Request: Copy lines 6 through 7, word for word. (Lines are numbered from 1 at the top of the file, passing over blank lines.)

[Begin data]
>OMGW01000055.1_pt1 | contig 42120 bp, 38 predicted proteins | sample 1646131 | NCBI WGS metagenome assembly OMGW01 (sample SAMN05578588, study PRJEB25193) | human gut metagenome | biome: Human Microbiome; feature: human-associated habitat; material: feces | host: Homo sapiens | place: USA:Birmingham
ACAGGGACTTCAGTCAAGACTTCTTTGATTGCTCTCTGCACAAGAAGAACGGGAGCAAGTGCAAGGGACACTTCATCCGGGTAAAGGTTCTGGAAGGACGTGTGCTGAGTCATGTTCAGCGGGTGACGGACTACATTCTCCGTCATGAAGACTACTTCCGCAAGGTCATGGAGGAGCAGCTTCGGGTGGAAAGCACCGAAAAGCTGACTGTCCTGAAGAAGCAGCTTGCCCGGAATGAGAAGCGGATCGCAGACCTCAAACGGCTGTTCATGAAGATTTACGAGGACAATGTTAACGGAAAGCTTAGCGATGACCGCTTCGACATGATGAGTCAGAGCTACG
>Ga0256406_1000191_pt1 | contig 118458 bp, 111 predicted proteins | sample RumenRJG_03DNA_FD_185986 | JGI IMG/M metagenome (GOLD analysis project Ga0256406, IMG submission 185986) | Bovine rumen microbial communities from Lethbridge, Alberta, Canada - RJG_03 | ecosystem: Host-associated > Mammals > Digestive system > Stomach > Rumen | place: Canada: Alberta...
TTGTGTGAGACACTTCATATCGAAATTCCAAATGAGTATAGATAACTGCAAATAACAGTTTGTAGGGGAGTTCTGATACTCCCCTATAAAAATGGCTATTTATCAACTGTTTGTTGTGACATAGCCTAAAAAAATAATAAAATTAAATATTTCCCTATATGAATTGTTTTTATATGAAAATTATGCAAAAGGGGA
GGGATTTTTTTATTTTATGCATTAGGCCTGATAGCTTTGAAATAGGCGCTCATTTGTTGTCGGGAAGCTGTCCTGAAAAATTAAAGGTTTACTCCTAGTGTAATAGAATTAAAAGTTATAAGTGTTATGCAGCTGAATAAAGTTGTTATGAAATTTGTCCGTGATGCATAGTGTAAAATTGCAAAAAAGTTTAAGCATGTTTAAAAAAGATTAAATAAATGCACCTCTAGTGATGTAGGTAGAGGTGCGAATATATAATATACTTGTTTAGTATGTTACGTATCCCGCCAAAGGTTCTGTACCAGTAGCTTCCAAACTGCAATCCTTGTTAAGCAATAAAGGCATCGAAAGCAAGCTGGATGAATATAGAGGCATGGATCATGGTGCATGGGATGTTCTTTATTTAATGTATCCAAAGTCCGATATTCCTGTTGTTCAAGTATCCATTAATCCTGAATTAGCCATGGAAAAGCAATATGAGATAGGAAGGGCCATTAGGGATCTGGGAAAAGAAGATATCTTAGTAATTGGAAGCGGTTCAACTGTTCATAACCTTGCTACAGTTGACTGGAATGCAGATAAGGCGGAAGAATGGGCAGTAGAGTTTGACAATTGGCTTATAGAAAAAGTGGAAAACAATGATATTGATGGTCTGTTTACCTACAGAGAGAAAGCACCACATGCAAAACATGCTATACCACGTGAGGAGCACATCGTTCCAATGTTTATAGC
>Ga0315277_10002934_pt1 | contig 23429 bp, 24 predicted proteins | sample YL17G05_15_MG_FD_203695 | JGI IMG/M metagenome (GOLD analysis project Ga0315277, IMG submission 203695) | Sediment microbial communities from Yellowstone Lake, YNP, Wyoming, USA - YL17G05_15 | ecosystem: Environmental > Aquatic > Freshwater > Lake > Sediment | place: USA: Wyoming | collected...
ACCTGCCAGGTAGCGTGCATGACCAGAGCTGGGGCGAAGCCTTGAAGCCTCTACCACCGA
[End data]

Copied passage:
>Ga0315277_10002934_pt1 | contig 23429 bp, 24 predicted proteins | sample YL17G05_15_MG_FD_203695 | JGI IMG/M metagenome (GOLD analysis project Ga0315277, IMG submission 203695) | Sediment microbial communities from Yellowstone Lake, YNP, Wyoming, USA - YL17G05_15 | ecosystem: Environmental > Aquatic > Freshwater > Lake > Sediment | place: USA: Wyoming | collected...
ACCTGCCAGGTAGCGTGCATGACCAGAGCTGGGGCGAAGCCTTGAAGCCTCTACCACCGA